NB  This release is issued with the approval of the Commission or its Executive under the provision of its Mandate which enables it to speak in its own right when required.  The views expressed in it do not necessarily represent the views of the Roman Catholic Archdiocese of Brisbane.

Apology Anniversary A Time to Reflect and Commit

Media Release

Monday 9 February 2009

Sorry by Tony Albert Girramay/Kuku Yalanji people

Sorry by Tony Albert Girramay/Kuku Yalanji people

The first anniversary of the apology to members of the Stolen Generations by the Federal Parliament is an opportunity for Australians to reflect on our nation’s journey of healing and to commit to action which advances the cause of reconciliation between Indigenous and non-Indigenous Australians, according to Brisbane’s Catholic Justice and Peace Commission.

The Commission is working with the Archdiocesan Murri Ministry Team to organize a celebration of the anniversary on Friday 13 February.

Brisbane community elders, members of the Stolen Generations, representatives of a number of Catholic schools and Bishop Brian Finnegan have been invited to participate in the celebration.

The Commission’s Executive Officer, Peter Arndt, said that the parliamentary apology was an immensely significant moment in the reconciliation process in Australia.

“The apology was greeted so passionately by many Indigenous Australians because it officially acknowledged their history,” Mr Arndt said.

“Acknowledging the mistreatment and the enormous hurt and damaging effects caused by it allows healing to begin,” he said.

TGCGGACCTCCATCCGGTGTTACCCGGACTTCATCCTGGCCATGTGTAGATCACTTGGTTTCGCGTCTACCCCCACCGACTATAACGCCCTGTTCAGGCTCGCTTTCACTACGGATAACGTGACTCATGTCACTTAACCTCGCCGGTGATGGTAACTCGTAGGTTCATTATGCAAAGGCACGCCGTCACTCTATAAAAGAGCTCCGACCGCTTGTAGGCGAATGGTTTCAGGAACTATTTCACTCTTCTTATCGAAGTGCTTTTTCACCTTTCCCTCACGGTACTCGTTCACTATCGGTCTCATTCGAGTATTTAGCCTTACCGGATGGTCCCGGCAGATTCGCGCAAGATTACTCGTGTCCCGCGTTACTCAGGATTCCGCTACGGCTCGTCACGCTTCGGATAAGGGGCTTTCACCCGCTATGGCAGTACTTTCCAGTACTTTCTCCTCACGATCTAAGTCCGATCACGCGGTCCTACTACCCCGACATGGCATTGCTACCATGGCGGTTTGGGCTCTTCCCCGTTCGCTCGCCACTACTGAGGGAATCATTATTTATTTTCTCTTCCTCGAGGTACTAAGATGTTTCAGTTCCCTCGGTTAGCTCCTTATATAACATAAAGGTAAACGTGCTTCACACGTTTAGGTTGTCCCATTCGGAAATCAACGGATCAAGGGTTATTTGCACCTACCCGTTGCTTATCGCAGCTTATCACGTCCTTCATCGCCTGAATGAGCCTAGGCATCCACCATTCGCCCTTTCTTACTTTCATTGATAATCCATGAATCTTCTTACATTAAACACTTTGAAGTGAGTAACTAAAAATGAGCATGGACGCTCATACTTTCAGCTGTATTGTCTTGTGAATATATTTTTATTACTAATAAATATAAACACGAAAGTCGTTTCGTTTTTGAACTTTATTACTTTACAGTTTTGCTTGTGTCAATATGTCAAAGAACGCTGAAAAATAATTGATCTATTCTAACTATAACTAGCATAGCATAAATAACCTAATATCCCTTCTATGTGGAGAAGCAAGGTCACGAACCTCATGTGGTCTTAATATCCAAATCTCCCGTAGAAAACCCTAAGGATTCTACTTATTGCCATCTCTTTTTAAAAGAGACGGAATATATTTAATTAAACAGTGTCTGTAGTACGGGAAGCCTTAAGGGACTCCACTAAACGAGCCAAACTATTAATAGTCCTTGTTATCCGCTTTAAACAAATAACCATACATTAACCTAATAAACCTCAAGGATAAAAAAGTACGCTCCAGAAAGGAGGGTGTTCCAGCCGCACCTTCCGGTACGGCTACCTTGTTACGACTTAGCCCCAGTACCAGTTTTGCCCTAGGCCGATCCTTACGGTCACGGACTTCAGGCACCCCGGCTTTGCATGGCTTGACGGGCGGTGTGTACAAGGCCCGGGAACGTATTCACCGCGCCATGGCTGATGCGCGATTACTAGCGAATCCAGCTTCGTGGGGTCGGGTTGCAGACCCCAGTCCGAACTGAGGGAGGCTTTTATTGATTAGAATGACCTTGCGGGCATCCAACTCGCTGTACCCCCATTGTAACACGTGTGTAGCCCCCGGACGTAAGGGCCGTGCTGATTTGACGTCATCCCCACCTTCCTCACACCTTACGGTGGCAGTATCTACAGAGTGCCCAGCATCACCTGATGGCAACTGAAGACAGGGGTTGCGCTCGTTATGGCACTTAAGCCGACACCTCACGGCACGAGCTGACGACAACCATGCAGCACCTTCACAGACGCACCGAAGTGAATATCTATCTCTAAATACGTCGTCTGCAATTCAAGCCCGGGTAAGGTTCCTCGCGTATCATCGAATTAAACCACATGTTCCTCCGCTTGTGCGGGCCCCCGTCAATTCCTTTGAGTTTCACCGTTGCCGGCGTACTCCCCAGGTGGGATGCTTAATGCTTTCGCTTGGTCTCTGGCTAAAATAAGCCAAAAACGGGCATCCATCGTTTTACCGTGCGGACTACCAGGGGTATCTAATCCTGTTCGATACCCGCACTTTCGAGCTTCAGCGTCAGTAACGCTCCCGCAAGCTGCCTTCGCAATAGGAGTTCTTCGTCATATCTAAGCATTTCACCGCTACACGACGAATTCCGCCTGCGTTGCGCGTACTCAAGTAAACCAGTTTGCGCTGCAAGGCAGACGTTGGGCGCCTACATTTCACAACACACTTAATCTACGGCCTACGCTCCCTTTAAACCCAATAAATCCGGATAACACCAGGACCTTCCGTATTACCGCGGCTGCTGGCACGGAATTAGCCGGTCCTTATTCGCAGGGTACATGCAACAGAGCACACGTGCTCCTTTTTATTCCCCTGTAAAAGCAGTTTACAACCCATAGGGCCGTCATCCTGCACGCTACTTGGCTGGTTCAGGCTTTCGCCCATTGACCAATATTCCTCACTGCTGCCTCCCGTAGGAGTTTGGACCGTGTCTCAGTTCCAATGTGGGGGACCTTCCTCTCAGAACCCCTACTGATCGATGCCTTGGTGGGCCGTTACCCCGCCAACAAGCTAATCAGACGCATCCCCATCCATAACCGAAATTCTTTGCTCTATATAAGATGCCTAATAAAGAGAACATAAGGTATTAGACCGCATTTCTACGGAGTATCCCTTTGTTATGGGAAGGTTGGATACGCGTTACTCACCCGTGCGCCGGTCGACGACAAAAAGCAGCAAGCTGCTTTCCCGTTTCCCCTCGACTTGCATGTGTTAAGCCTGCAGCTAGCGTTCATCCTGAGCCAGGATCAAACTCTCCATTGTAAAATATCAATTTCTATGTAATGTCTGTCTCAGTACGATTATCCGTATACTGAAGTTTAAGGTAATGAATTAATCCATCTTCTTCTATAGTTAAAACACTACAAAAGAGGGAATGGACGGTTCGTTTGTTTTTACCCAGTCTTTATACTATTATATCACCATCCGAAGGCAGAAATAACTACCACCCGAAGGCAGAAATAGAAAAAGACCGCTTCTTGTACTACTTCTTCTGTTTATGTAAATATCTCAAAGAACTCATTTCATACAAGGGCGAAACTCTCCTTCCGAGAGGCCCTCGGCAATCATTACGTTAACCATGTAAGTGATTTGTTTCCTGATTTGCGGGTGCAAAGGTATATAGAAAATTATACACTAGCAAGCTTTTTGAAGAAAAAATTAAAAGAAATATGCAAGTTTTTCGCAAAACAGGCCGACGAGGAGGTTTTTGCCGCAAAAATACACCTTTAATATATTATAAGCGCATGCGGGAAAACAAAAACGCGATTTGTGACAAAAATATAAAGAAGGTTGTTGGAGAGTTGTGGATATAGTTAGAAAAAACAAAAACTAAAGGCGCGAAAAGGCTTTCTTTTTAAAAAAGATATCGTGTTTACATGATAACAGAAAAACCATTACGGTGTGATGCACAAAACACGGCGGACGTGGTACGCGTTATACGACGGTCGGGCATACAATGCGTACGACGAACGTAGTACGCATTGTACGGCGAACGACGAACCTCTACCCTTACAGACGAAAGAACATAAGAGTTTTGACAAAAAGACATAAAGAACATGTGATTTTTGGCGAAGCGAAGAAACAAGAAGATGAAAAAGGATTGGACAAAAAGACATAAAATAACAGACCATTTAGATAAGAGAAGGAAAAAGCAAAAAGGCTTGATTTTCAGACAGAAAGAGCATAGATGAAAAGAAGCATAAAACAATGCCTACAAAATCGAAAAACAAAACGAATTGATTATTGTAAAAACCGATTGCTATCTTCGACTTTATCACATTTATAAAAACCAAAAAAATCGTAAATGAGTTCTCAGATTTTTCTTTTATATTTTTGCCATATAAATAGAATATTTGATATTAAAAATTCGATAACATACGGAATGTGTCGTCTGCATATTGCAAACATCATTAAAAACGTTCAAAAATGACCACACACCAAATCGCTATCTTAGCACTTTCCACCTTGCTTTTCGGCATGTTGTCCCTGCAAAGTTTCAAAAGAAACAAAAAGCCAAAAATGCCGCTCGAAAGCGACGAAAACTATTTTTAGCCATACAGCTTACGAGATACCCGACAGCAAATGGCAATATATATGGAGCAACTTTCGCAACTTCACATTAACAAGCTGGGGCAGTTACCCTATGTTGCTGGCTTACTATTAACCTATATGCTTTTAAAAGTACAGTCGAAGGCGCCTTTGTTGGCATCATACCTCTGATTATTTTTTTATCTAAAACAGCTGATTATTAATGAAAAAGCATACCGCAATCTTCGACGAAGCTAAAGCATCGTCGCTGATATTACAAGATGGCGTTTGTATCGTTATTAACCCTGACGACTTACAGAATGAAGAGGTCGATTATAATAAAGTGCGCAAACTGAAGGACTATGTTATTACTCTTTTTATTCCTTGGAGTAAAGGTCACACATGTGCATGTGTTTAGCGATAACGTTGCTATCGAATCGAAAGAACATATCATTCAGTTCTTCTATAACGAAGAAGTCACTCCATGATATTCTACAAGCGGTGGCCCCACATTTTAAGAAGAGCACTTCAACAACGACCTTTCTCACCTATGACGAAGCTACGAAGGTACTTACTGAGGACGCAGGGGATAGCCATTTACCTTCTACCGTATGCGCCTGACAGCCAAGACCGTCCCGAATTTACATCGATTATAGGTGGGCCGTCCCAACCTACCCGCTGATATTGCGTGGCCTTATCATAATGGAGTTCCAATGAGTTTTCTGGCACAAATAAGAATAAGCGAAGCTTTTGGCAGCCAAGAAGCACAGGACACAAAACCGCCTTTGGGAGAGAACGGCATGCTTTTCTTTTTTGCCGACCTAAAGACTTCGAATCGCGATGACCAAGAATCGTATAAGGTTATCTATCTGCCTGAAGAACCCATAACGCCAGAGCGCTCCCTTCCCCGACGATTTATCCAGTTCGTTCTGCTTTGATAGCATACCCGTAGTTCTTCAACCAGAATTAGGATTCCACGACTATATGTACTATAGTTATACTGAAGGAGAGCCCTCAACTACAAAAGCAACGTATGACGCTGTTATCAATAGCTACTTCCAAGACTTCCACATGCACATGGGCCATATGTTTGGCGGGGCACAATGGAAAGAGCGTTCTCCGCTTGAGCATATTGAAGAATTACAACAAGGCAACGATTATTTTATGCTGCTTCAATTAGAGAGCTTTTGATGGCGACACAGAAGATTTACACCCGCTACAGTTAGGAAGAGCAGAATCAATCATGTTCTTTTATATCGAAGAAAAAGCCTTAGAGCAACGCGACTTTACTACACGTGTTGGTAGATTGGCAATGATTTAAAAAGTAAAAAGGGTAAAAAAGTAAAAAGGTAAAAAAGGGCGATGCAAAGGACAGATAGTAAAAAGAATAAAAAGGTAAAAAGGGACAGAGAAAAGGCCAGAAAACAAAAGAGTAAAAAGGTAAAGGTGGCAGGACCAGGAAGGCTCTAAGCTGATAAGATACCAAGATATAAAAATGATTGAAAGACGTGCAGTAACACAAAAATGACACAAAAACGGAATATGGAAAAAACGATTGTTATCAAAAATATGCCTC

“We can only acknowledge that history if we know about it,” he said.

“That is why it is so important that all Australians make a commitment to learn about the history and culture of the first peoples of our land,” he said.

“The Bringing Them Home report recommended education in the community, schools and within various professions about the Stolen Generations story,” he said.

“More needs to be done in this area, not so that people can feel guilty, but so that we all understand why there is so much hurt and disadvantage within Indigenous communities,” he said.

“Understanding and acknowledgement enable us to develop effective action to address the hurt and the problems and to get community support for them,” he said.

“Along with the apology, the Federal Government made commitments to act in a number of areas and it is pleasing to see that some progress has been made in the last twelve months,” he said.

“The commitment, in particular, by the Federal and State and Territory Governments to inject significant funding into efforts to close the life expectancy gap between Indigenous and non-Indigenous Australians is welcome,” he said.

“There is so much to be done and it won’t be easy or quick, but, with the on-going support of the Australian community, change for the better can happen,” he said.

“The Commission hopes that Catholic parishes and schools will continue to reach out to local Indigenous people and develop relationships which can be the basis for reconciliation,” he said.

For further information, please contact Peter Arndt on (07) 3336 9173 or 0409 265 476.

NB This release is issued with the approval of the Commission or its Executive under the provision of its Charter which enables it to speak in its own right. The views expressed in it do not necessarily represent the views of the Roman Catholic Archdiocese of Brisbane.